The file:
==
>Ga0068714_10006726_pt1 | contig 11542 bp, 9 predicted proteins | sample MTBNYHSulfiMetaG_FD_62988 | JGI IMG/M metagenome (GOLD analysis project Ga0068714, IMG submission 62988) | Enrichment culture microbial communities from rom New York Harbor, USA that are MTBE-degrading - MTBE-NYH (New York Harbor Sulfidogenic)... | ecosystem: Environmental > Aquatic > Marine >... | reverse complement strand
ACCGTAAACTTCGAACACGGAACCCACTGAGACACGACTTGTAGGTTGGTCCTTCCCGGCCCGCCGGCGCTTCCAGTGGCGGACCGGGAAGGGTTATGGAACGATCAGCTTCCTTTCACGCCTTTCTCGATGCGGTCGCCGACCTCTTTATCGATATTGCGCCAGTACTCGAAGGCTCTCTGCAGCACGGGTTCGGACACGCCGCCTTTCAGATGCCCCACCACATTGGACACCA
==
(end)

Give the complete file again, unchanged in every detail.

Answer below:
>Ga0068714_10006726_pt1 | contig 11542 bp, 9 predicted proteins | sample MTBNYHSulfiMetaG_FD_62988 | JGI IMG/M metagenome (GOLD analysis project Ga0068714, IMG submission 62988) | Enrichment culture microbial communities from rom New York Harbor, USA that are MTBE-degrading - MTBE-NYH (New York Harbor Sulfidogenic)... | ecosystem: Environmental > Aquatic > Marine >... | reverse complement strand
ACCGTAAACTTCGAACACGGAACCCACTGAGACACGACTTGTAGGTTGGTCCTTCCCGGCCCGCCGGCGCTTCCAGTGGCGGACCGGGAAGGGTTATGGAACGATCAGCTTCCTTTCACGCCTTTCTCGATGCGGTCGCCGACCTCTTTATCGATATTGCGCCAGTACTCGAAGGCTCTCTGCAGCACGGGTTCGGACACGCCGCCTTTCAGATGCCCCACCACATTGGACACCA